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Unions aren’t mostly to blame for demise of Twinkies maker

Regarding the bankrupty of Hostess Brands, the manufacturer of Twinkies and other such junk foods, the knee-jerk reaction among pathological union-bashers has been to blame organized labor for the company’s fate.

But it isn’t quite that simple, as Jordan Weissmann EXPLAINS:

 This is not a simple story that anybody should try to slot neatly into their political talking points. It’s not just about Wall Street preying on Main Street, or big bad labor unions sucking a wholesome American company dry. It’s about an entire galaxy of bad decisions that will cost many people their jobs and money.  

(Snip)

Already, a few parties have tried to politicize this affair. The AFL-CIO today called it “a microcosm of what’s wrong with America, as Bain-style Wall Street vultures make themselves rich by making Americans poor.”  GOProud sent a winking blast email headlined “Unions Kill Twinkies” (literally, they wrote in a wink). 

Both takes are exceptionally reductive. Let’s look at Wall street first. The private equity guys will likely lose most of their investment, since their stake in the company will be worthless. It’s also not clear that the hedge funds and other lenders that supplied Hostess with its mountain of loans will fare much better. When it entered Chapter 11 this year, the company owed around $935 million, if you include the additional loan it took out to keep the lights on and creme flowing. Meanwhile, Reuters reports that the company listed $981.6 million worth of assets in its bankruptcy filing. There’s virtually no chance they’ll sell for that much in a liquidation. One of the failed bids to buy the whole company out of its last bankruptcy valued it at just $580 million.  And that was when it was a going operation. If you factor in the interest payments Hostess has been making on its loans, some of the creditors might end up making out ok. But it doesn’t seem likely anybody will make a killing.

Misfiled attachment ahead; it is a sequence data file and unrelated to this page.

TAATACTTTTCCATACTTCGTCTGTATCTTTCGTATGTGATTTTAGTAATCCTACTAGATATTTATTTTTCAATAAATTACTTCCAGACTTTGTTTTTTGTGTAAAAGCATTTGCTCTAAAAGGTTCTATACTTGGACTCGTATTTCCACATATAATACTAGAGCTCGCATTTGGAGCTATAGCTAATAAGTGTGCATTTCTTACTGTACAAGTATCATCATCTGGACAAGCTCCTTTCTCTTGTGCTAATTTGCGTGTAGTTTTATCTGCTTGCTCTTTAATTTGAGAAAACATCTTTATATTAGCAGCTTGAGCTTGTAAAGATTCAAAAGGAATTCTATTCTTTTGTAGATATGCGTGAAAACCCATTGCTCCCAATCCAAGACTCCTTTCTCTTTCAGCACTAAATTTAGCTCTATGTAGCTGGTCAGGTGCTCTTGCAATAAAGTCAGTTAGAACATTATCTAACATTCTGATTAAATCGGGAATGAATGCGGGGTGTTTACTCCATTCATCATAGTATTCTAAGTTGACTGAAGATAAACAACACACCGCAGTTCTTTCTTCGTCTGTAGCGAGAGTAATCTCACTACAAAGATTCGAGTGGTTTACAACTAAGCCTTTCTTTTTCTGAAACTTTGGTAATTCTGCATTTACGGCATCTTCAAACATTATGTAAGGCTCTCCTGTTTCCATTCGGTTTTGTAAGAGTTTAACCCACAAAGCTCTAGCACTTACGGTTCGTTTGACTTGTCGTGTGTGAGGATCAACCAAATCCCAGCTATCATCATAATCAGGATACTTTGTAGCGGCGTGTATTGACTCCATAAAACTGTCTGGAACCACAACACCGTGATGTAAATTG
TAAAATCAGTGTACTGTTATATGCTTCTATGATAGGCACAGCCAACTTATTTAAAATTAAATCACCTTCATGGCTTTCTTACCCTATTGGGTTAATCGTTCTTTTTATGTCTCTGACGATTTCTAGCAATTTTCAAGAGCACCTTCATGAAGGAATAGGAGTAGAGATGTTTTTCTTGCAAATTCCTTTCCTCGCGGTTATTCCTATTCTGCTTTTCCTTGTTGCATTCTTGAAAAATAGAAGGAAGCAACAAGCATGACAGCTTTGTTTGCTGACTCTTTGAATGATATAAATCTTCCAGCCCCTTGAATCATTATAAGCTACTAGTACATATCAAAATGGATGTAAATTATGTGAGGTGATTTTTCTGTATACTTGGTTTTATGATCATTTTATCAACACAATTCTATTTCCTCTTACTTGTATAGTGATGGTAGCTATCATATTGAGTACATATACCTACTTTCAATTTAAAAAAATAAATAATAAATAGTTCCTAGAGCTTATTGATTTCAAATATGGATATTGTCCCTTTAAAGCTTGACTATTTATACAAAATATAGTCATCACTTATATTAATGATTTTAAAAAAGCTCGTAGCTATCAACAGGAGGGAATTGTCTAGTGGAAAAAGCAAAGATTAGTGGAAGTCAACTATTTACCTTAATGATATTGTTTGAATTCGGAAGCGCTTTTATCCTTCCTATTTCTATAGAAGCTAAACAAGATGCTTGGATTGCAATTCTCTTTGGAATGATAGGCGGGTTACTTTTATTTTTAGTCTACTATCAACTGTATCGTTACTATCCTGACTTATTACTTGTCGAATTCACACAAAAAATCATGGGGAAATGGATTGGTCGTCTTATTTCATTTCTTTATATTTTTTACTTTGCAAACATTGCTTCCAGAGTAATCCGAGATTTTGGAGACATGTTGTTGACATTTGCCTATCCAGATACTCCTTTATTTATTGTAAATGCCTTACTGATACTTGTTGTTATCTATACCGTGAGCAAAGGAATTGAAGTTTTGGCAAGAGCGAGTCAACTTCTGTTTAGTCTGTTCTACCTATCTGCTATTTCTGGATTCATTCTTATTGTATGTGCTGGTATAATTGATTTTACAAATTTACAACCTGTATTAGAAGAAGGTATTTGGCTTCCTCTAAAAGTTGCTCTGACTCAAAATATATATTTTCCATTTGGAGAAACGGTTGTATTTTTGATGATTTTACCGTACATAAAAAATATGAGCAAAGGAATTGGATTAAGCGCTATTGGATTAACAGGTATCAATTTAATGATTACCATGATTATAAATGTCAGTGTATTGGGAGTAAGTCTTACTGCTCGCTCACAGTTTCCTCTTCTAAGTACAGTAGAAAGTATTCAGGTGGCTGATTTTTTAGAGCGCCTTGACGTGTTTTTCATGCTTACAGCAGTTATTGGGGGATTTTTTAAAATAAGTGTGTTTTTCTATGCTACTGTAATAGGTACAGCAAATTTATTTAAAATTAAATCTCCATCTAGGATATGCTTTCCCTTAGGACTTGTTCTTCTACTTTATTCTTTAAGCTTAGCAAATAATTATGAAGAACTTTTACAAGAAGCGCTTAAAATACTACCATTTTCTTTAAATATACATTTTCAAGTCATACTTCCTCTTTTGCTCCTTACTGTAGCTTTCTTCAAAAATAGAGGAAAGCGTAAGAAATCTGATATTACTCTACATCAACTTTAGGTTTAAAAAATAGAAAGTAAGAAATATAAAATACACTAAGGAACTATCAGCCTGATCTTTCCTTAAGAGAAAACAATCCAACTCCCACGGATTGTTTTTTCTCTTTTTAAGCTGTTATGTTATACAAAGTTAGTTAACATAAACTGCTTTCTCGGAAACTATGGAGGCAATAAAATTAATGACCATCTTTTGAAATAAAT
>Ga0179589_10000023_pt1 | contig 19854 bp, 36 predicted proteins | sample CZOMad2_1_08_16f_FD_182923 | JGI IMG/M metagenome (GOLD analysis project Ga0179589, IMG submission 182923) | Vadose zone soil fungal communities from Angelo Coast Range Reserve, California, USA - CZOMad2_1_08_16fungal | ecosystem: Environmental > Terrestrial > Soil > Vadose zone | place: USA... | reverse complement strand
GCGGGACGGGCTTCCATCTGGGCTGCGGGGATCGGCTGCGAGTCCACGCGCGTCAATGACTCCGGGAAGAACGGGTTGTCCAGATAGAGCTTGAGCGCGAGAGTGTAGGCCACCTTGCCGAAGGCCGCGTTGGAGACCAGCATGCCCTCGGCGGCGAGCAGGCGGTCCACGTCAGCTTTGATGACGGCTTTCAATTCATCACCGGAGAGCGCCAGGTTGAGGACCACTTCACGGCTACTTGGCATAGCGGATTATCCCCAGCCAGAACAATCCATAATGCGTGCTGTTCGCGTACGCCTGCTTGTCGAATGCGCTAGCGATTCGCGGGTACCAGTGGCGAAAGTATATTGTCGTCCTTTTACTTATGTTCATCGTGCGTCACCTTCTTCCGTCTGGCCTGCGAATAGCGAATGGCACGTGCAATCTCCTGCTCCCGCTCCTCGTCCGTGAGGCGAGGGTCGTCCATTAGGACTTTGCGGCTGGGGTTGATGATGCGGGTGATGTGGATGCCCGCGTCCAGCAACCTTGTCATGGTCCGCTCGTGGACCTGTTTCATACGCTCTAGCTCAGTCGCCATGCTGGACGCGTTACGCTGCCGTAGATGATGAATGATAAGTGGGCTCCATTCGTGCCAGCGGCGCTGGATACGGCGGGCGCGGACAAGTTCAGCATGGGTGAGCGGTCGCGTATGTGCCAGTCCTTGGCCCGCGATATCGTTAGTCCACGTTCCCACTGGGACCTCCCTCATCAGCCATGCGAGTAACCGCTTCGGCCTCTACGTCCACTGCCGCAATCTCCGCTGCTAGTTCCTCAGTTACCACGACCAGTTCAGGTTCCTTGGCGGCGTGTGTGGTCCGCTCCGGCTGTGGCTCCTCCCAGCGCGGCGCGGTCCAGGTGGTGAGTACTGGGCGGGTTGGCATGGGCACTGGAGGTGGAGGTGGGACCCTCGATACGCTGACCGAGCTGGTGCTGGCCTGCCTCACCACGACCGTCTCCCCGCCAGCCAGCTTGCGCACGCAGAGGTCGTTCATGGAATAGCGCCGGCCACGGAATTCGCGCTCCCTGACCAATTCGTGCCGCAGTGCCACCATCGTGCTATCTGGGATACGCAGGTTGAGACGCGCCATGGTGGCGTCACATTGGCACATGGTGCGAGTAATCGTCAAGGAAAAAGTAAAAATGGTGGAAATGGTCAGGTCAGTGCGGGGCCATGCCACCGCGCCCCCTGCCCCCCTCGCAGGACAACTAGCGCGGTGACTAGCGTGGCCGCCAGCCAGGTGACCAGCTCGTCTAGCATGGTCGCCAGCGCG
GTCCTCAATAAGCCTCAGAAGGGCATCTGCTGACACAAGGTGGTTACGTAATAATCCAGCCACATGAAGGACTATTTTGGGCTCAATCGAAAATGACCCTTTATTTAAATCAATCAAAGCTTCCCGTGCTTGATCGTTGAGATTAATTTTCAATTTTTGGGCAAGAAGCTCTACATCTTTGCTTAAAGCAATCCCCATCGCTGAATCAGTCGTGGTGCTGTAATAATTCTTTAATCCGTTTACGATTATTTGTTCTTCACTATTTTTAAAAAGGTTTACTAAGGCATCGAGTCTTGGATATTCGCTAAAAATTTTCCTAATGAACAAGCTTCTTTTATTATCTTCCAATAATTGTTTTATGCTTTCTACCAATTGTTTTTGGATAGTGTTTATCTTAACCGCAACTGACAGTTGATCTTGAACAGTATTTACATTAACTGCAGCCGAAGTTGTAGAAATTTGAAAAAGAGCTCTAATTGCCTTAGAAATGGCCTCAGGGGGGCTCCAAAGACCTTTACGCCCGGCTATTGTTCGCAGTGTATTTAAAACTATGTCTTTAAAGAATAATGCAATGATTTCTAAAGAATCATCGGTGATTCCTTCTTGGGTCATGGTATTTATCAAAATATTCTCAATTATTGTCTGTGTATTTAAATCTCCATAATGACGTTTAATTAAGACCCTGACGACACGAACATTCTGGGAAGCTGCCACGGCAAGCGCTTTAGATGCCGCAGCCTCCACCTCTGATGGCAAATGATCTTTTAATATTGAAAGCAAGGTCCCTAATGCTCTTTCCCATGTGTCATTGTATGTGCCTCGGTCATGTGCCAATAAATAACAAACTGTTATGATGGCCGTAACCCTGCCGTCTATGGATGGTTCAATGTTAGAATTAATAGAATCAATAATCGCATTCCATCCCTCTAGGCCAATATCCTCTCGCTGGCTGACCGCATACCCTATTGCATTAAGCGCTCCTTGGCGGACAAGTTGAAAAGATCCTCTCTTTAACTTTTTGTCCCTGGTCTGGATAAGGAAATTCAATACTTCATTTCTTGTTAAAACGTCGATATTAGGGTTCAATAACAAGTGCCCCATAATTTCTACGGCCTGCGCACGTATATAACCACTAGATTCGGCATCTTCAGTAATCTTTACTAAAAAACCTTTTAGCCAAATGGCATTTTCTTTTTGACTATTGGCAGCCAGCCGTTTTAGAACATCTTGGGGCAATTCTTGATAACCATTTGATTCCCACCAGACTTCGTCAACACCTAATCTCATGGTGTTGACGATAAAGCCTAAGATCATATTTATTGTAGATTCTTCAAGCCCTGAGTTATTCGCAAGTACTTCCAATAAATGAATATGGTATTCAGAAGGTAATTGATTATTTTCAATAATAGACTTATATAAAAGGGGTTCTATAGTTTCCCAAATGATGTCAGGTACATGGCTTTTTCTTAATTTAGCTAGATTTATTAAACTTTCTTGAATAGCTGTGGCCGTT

In short: the smart money guys larded Hostess with too much debt and never figured out a real plan for fixing its business. They’re coming out with a loss as a result. 

As far as the unions go: You can blame them for not making enough concessions. You can blame the bakers for administering the final death blow. But you can’t blame them for management’s strategic incompetence, or the decision to try to run a flailing company on debt, hope, and empty calories.

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44 Comments

  1. Just like you can blame obama for running a country on debt and sucking up to the unions, you can blame the unions for overpriced labor which forced this company into ill health in the first place. I’ll do without the sweet cakes thank you. And good riddance to the poor poor union fools who cut off their noses to spite their faces.

  2. Brian Opsahl

    Pretty harsh Barb, have you ever worked in a Union, or is this just a rant against everything Obama, ala Fox lying news…just wondering how you would no that they are overpaid. From what the CEO of the Company has said thats NOT the case here….soooo ?

  3. “run a flailing company on debt, hope, and empty calories.”

    Sounds suspiciously like a Democrat campaign slogan. Except we’re talking about our country.

    This, however, was awesome.

    http://politicalticker.blogs.cnn.com/2012/11/17/photo-obama-imitates-gymnast-mckayla-maroneys-not-impressed-look/?hpt=hp_c2

  4. Brian Opsahl

    That would be a WINNING slogan would it NOT…!! doc.
    You need to get over this election and move on, your a professional for peets sake.
    Obama care should make your profession explode with millions of new paying customers.
    Most people in the Health Care industry tell me that if your even a decent Doctor your about to get real busy and will also need to start hireing more help….is that true Doc: or is that something you don’t want to talk about…?